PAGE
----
Nationals Manager Davey Johnson has searched for ways to jump-start a sleepy offense and after nearly two and a half months of trying he has turned to this: Rookie Anthony Rendon, with 15 games of major league experience, in the No. 2 spot of the lineup for the first time.
Johnson explained that because of the designated hitter in an American League stadium and a left-hander on the mound for the Indians he was turning to Rendon to help set the table. He still prefers batting Rendon in the sixth or seventh spot behind Ian Desmond, but there’s an underlying reason behind it: Rendon, 23, is one of the few Nationals hitters getting on base and hitting consistently well over the past week and a half.
“I’m looking for something to generate offense, some people getting on and driving in some runs,” Johnson said sitting in the dugout before Saturday’s game at Progressive Field in Cleveland. “We haven’t had a lot of table-setters in front of the thumpers,” he said earlier.
Since Rendon was called up again June 4, he has handled most of the second base duties and is hitting .370 (10 for 27) with four doubles, four RBI and two walks. Albeit a small sample size, his on-base percentage is those 29 plate appearances is .414. He’s a contact hitter who can draw walks.
“He’s performed well,” General Manager Mike Rizzo said. “He’s got a good plan at the plate. His approach is good. And he’s a guy that we thought would put the bat on the ball and produce at the bottom of the lineup and he has. He’s got a calmness about his whole game, defensively and offensively. He feels comfortable at this level.”
Four days after he promoted to Class AAA Syracuse to refine his second base play, Rendon was thrust back into the majors. His first stint was to play third base — his natural position — while Ryan Zimmerman was on the disabled list; this time was to play second base while Danny Espinosa landed on the disabled list. Rendon, the No. 6 overall pick of the 2011 draft with only 79 games at the minor league level, was asked to man important positions at the major league level and produce. It does not seem to have overwhelmed him.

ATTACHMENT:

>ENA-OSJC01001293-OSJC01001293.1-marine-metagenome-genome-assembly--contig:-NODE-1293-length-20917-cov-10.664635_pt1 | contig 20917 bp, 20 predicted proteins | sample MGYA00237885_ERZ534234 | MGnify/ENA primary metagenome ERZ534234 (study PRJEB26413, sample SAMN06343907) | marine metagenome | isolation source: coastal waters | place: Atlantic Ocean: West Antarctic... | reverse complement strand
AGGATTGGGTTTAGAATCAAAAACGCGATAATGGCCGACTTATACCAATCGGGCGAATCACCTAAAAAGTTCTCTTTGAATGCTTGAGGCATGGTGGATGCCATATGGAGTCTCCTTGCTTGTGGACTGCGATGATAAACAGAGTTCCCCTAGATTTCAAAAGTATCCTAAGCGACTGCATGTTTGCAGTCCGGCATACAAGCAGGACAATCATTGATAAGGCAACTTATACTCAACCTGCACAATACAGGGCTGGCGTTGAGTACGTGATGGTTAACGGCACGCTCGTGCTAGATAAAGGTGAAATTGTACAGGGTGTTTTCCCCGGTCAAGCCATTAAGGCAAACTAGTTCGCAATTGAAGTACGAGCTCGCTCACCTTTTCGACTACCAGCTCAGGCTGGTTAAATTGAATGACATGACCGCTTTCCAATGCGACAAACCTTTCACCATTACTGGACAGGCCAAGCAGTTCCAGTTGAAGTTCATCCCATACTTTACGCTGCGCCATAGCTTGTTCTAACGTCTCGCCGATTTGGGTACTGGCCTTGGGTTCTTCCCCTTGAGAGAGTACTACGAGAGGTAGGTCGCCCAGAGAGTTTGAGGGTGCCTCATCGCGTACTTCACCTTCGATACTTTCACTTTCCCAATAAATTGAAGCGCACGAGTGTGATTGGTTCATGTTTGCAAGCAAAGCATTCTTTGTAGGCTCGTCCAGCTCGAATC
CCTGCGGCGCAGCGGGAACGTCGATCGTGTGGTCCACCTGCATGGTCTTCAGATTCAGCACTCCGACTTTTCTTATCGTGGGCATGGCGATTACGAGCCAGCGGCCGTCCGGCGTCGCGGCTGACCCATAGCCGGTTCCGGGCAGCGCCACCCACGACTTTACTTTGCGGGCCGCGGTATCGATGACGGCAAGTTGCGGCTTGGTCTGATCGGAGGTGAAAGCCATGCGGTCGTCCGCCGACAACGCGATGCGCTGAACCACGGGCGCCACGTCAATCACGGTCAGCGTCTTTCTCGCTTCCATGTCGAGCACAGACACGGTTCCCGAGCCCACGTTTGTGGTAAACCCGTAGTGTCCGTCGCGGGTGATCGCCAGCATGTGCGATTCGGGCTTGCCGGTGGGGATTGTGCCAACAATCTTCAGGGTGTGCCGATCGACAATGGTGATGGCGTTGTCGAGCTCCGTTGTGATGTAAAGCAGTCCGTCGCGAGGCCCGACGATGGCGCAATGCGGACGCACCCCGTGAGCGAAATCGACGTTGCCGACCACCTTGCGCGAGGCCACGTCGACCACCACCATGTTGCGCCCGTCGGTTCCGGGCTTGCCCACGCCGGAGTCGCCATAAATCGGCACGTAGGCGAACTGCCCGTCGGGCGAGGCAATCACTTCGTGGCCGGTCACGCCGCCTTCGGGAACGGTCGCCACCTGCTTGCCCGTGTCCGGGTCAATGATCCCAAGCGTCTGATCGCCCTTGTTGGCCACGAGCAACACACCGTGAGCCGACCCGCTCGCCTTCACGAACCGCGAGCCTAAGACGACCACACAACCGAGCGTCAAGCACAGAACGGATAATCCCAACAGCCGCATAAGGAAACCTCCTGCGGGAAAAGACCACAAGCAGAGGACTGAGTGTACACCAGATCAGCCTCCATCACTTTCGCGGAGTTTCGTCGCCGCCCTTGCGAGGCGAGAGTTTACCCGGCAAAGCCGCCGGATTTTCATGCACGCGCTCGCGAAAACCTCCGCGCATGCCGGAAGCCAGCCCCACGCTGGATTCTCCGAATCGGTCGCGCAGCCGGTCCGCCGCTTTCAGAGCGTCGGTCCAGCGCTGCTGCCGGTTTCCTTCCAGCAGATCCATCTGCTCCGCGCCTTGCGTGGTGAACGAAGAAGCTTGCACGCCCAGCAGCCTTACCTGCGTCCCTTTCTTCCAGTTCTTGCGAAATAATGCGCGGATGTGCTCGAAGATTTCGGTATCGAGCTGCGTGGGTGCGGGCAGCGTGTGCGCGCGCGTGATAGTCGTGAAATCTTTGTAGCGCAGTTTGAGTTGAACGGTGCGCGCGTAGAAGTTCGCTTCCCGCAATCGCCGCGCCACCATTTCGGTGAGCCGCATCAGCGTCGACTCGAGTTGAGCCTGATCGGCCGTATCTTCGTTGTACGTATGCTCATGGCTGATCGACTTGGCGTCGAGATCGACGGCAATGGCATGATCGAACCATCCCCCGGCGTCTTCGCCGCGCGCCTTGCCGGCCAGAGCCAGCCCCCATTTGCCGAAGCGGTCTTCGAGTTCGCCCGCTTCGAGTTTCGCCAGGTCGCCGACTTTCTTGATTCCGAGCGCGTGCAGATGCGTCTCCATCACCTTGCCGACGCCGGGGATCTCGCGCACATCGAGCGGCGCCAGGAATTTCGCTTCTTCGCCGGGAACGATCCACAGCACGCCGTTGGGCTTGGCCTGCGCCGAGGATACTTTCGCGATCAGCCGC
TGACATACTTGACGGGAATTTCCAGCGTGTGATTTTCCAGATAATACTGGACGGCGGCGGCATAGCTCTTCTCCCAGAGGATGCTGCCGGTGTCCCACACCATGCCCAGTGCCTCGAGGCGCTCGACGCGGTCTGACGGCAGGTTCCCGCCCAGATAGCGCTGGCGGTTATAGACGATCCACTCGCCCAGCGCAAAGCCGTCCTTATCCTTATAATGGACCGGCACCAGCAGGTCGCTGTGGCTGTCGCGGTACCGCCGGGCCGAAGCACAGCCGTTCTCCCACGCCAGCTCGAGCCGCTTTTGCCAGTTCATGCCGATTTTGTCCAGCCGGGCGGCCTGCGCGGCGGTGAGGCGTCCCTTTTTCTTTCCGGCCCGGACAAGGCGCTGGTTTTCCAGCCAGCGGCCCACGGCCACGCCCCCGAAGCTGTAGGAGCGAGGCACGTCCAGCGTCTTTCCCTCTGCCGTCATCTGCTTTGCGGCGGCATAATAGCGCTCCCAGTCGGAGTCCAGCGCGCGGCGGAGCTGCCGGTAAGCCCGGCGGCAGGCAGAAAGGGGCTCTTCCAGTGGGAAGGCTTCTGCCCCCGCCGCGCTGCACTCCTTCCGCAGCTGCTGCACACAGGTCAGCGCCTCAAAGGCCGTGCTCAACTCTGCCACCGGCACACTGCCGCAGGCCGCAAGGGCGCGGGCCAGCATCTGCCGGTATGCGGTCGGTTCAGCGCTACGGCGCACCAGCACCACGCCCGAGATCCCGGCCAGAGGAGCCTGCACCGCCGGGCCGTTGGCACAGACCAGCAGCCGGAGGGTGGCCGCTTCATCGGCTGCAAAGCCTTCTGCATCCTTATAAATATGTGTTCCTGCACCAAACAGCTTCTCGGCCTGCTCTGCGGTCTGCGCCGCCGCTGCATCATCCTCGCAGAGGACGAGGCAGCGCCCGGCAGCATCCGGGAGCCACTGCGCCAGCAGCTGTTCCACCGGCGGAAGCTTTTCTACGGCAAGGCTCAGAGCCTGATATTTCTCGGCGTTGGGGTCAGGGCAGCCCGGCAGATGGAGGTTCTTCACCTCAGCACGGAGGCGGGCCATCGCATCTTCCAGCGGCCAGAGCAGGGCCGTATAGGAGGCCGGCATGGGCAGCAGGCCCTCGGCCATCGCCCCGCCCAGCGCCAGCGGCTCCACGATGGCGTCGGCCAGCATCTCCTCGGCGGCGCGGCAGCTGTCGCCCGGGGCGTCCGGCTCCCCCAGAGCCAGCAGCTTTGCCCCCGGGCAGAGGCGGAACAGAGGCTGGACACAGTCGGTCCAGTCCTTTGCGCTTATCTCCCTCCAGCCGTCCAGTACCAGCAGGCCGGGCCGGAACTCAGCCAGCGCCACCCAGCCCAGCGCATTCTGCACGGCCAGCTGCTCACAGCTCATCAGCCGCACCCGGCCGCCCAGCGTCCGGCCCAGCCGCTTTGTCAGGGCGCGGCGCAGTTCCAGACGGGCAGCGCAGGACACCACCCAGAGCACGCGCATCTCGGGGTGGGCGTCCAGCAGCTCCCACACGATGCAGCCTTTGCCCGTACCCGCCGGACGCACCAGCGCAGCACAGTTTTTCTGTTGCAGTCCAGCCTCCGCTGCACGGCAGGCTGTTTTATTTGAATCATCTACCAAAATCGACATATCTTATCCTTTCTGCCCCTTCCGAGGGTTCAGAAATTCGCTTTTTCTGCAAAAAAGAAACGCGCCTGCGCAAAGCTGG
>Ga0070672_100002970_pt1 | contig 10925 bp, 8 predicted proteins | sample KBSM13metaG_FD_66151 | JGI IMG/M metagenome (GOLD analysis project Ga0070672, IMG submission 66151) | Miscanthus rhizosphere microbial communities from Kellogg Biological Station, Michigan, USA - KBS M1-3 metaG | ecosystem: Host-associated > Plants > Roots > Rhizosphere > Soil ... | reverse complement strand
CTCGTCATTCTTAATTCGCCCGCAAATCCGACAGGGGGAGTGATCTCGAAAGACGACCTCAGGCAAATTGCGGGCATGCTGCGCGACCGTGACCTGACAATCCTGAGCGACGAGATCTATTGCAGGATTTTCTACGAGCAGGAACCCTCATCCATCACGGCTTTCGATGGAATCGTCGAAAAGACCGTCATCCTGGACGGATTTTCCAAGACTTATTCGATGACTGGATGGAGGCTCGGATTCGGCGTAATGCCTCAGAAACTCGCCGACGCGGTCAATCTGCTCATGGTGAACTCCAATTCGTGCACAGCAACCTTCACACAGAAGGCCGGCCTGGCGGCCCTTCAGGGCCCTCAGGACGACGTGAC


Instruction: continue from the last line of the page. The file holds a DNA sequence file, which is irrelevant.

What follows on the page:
“I’m just trying to stay calm up there,” he said. “At the end of the day, it’s just a game. You can’t take it out more than that. I just try to go up there and try to barrel the ball. Obviously, I’m not a 6-3, 6-4, 235-pound guy so I’m not going to be swinging for the fences. So I’m just trying to do my thing, go up there and try to barrel it.
“In the end, the plate is still the plate. It’s not like when you come here the plate gets bigger, the plate gets smaller. You just gotta go up there and the ball still needs to cross the plate, the same strike zone. If I see it cross the strike zone and I see it, I’m just gonna try to barrel it.”
As far as learning second base, a position he last played in little league and had only played eight times at the professional level before last week, Rendon has held his own. He has quick hands and a strong arm. He has also been part of two double plays, starting one himself. The biggest differences compared to third base have been the angle of the balls off the bat, the spin and footwork.
“I’m learning more and more every day,” he said. “Obviously, the more I go out there the more comfortable I’m going to feel. Just trying to take it day by day and learn as much as I can. I got a lot of help from Desmond and [first baseman Adam] LaRoche. They’ve been trying to position me. [Right fielder Jayson] Werth has chipped in, saying, ‘I’m playing back. On a fly ball I gotta go get it.’ Just the little things, they’re make it easier for me.”
But, even then, Rendon still has learning. In one play in Thursday’s game in Denver, Rendon fielded a slow roller and fired a bullet from close by to LaRoche at first to beat out the racing runner. LaRoche flashed a look that seemed to remind Rendon that he didn’t need to throw it so hard; he wasn’t at third base any more. “It was a slow roller, man,” Rendon said, laughing.